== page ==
Add in their personalities and Heathric ends up with a vocabulary that leans towards animals, emotions, and a certain gentleness/acceptance/working with what he's given. Adal takes a more proactive tone, focusing on utility and seeing things in terms of hunting, pursuit, and discipline.

All of these are deeply entwined with character development and world-building, as you can see. What would you add to this list?

Tuesday, May 14, 2013

Breaking in the new story

I've started writing a new story, recently. When you've spent a long time working on one story, the transition to a new one can be jarring. Even when it's set in the same universe as your previous work.

It's sort of like a stiff new pair of sneakers; a new story needs some breaking in.

Different characters
My character development process, for all my talking about it, tends to be on the slow side. And even though I've built characters from scratch many times, it always has its awkward stages when I'm waiting for the character to talk to me but he just isn't up to that level yet.

Working with "old," deeply developed characters -- like Kate, Kiefan and Anders in Disciple -- spoils you to a certain degree. I know I can just give them a topic and a direction, and they'll spool out a scene on their own.

By comparison, newer characters need more notes and more steering. It feels ham-handed, at times. I have to trust, though, that with repetition and listening for the character's voice he'll quicken on his own.

Character reference photo for
Hawks & Rams - Heath Ledger, from
A Knight's Tale
Different voice
Heathric's voice is different from Kate's. He's a different person with different priorities, different sensitivities. In some ways, he's more sensitive than she is. (I'm trying to break that T/F barrier, for those of you who read the MBTI series.)

A different character means a different narrative, since I let my characters narrate -- something I don't usually make explicit, but there it is -- and that means a different view on the story. And that is, itself, a part of the story. Hawks & Rams is a much "smaller" story than Disciple, it's very personal and Heathric's more intimate voice should be a good fit.

Even though, yes, Disciple is a very personal story also but the scope is larger and Kate's more objective voice fit that.

It's a useful exercise, as an aside, to write the same scene from different characters' POVs. One should be able to see the difference in the word choice, the focus, the whole mood or the scene.

Different expectations
Genre comes into play, also. Hawks & Rams is a M/M fantasy romance -- I don't think there will be enough sex to qualify as erotica -- and chances are that people who pick it up will not have read Disciple. I need to explain the world, from scratch, in the context of this place and time that the story is happening. Being an M/M romance, I can bet that the audience for Hawks & Rams will be mostly female. I could stand to slow the pace down and do more emotional and sensual description (which fits into Heathric's more intimate voice, too.)

Which are not my strong suit, admittedly. This will be good practice.

The "breaking-in" process is mutual, after all. I'm fitting the story to my style, and the story's fitting me to its style.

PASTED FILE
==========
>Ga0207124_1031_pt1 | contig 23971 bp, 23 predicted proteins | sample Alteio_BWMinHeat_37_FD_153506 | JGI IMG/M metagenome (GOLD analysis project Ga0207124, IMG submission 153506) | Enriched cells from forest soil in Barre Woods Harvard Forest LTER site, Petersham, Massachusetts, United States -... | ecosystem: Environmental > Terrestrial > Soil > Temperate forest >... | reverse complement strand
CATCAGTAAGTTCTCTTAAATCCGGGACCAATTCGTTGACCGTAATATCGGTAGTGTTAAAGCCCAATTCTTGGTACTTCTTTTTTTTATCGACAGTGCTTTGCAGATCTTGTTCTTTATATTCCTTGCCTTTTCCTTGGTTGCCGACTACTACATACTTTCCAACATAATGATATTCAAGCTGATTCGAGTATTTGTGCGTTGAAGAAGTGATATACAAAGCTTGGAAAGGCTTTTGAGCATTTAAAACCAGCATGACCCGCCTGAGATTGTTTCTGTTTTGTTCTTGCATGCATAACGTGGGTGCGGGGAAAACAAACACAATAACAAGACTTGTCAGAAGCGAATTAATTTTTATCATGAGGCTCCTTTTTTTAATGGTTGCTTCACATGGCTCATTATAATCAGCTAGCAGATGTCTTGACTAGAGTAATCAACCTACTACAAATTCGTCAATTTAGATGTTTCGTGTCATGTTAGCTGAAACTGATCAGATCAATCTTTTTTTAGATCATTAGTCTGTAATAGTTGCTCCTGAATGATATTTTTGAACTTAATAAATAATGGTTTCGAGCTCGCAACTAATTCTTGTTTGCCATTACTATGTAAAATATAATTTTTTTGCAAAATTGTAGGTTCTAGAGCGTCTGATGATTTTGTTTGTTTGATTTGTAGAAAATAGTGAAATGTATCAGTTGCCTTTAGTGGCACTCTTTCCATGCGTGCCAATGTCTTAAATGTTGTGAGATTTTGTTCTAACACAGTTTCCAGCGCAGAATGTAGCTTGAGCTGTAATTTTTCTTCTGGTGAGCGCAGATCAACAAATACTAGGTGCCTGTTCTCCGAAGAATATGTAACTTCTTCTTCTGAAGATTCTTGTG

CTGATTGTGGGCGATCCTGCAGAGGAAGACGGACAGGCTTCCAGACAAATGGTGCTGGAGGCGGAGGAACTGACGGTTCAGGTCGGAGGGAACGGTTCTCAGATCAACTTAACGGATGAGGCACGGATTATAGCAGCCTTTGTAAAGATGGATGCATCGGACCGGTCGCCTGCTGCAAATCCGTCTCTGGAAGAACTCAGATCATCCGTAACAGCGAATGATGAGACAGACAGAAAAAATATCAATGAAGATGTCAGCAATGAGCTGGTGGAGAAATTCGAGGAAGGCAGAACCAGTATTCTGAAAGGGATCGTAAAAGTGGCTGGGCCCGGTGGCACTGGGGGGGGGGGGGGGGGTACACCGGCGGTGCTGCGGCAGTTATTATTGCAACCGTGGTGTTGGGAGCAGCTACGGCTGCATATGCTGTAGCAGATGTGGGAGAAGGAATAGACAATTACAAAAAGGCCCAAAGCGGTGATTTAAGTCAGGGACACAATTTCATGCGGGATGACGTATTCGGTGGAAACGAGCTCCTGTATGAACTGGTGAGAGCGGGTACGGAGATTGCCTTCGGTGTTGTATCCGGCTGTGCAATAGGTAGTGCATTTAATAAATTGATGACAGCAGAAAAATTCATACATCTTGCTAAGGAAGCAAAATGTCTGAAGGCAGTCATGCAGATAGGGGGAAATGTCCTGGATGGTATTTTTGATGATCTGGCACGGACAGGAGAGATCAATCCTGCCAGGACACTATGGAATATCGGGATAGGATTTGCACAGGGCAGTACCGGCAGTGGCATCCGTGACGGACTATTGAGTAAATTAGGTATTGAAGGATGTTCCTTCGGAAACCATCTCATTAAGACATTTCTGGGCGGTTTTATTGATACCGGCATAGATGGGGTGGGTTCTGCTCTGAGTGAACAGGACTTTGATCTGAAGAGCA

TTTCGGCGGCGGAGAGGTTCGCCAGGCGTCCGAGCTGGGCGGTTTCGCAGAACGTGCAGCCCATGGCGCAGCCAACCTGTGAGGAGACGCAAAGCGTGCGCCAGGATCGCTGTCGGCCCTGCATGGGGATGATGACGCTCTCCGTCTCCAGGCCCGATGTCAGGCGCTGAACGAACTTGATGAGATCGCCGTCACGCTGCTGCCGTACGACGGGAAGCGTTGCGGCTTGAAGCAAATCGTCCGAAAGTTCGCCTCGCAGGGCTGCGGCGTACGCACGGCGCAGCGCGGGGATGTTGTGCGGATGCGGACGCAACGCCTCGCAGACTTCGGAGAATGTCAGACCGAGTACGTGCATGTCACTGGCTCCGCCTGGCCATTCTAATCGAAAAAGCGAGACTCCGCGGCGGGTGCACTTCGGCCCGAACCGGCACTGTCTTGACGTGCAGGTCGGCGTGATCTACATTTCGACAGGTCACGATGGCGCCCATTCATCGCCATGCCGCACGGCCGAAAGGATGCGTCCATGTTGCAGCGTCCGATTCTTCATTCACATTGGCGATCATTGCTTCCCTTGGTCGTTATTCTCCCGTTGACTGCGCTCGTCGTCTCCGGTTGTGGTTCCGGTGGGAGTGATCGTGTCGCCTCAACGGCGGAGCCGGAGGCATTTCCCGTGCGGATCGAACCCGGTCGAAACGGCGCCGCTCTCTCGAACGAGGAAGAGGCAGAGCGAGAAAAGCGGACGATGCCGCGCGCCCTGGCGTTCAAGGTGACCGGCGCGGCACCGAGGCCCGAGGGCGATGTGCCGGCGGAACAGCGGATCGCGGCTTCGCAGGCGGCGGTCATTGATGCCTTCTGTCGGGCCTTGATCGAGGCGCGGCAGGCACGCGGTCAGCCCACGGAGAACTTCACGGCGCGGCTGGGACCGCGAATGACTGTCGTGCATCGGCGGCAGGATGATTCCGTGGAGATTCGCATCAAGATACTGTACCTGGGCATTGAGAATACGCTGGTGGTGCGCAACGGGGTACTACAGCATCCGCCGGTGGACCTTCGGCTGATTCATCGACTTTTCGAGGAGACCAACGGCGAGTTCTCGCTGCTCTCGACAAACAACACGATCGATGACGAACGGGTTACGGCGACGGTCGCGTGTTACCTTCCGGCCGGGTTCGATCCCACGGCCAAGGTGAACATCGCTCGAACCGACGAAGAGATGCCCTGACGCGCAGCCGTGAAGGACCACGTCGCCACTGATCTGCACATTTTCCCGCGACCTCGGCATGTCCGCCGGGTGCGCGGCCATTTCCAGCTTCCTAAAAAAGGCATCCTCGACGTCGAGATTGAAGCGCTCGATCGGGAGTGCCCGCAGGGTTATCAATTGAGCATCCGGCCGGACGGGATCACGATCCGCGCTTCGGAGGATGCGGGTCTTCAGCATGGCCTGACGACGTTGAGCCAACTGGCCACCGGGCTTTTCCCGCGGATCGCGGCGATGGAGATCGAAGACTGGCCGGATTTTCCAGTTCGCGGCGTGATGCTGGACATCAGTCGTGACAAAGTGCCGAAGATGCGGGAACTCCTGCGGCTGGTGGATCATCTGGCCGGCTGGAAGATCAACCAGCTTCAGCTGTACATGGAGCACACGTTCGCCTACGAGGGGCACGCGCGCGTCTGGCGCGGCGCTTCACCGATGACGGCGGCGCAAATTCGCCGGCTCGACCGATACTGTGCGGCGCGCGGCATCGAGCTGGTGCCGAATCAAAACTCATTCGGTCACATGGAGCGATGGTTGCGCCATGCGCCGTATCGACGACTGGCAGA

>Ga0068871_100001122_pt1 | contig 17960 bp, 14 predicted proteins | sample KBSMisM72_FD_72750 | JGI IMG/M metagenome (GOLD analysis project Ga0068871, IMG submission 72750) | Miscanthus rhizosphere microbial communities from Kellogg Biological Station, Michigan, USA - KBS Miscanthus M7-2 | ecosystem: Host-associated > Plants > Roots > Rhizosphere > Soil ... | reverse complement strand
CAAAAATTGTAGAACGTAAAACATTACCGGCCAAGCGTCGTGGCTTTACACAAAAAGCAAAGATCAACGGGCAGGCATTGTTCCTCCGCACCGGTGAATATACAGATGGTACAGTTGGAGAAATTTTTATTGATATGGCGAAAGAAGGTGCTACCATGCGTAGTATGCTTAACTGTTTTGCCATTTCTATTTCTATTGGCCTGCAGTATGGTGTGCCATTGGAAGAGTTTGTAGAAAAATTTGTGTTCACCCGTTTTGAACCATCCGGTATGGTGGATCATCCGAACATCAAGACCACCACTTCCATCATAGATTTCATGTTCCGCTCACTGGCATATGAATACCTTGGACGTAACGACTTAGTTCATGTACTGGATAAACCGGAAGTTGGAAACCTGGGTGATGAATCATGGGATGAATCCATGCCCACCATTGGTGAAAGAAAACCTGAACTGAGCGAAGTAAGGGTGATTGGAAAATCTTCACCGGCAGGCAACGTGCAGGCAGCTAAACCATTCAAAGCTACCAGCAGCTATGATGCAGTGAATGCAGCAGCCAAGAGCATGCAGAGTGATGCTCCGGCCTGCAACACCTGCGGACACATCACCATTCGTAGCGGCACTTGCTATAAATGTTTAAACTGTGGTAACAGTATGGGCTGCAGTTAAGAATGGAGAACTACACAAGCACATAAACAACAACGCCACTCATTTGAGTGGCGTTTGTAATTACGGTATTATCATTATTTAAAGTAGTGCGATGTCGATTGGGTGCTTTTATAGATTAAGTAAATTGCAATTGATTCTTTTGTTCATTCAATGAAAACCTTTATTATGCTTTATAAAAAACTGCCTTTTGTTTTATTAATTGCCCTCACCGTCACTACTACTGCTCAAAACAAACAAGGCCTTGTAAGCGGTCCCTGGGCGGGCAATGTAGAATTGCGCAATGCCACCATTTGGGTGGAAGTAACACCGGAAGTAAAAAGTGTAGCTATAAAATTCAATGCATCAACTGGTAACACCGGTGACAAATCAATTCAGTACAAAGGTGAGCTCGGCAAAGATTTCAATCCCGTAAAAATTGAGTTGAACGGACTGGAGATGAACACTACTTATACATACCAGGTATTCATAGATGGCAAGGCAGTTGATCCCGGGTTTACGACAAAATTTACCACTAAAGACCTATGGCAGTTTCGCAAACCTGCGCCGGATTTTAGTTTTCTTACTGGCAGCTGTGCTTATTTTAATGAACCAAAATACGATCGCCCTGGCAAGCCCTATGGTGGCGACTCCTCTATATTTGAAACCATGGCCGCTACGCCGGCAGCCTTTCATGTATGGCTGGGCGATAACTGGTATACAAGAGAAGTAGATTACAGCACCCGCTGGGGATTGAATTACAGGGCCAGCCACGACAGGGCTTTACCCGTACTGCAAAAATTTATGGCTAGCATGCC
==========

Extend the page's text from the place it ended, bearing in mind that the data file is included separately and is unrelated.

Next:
Wednesday, May 8, 2013

Indie life: Being your own continuity editor

Welcome to Indie Life -- the second Wednesday of the month!

Last month, I talked about pricing. This month, another self-publishing challenge: not just editing yourself, but being your own continuity editor.

Editing for the storytelling elements is difficult enough -- tightening up the narrative, keeping the action moving -- but there's all the little details too. Making sure the names of the seven moons in the sky are consistent. Remembering that the scene in Part III gets talked about in Part V, and changing one means changing the other. Realizing that one of the characters isn't a knight, halfway through the series, and needing to edit that out -- and it changes how he's treated, in certain situations. Making sure the black-bay horses stay black-bay and the yellow dress that gets ripped up in the laundry room scene isn't worn again later.

Do people notice these things? I do. Not all of the details, but different readers will catch different things, and even momentary confusion is not a writer's friend. Getting caught with continuity errors will make you look amateurish, too, so self-publishers need to ask themselves: do you want to be seen as a professional writer, or just a hobbyist?

Levels of continuity
Continuity is another recursive detail, like plot -- it appears, in equal complexity, at every level of the story. I need to keep track of details changing within each paragraph (the easy side), each scene, each chapter, each book in the series, and throughout all six parts of Disciple (the tougher side.)

Keep your distance
The first thing I need for continuity editing is a certain mental distance from the story. I need to not be sucked into that internal movie, not emotionally invested -- I need to track these details objectively. I find this is easier to do on paper, with a red pen, than while editing on-screen.

Mental distance is an important part of editing in general, of course. The ability to step back from my own emotional investment in the story, to evaluate its structure and execution, is very important. Personally, I think this includes stepping back from opinions like "this is a shitty first draft" as well as from "this part came out so awesome!!1!"

While it's true that a first draft is allowed to be as shitty as it needs to be, just to get it on paper, I don't believe that anything on paper is so shitty that it can't be fixed. I also don't know how seriously other writers use that phrase, but personally, I don't insult my writing. And I don't doubt my ability to fix things; it's just a question of how drastic the surgery will be. There's a good reason I've talked about using a chainsaw to edit my stuff. :)

To-do lists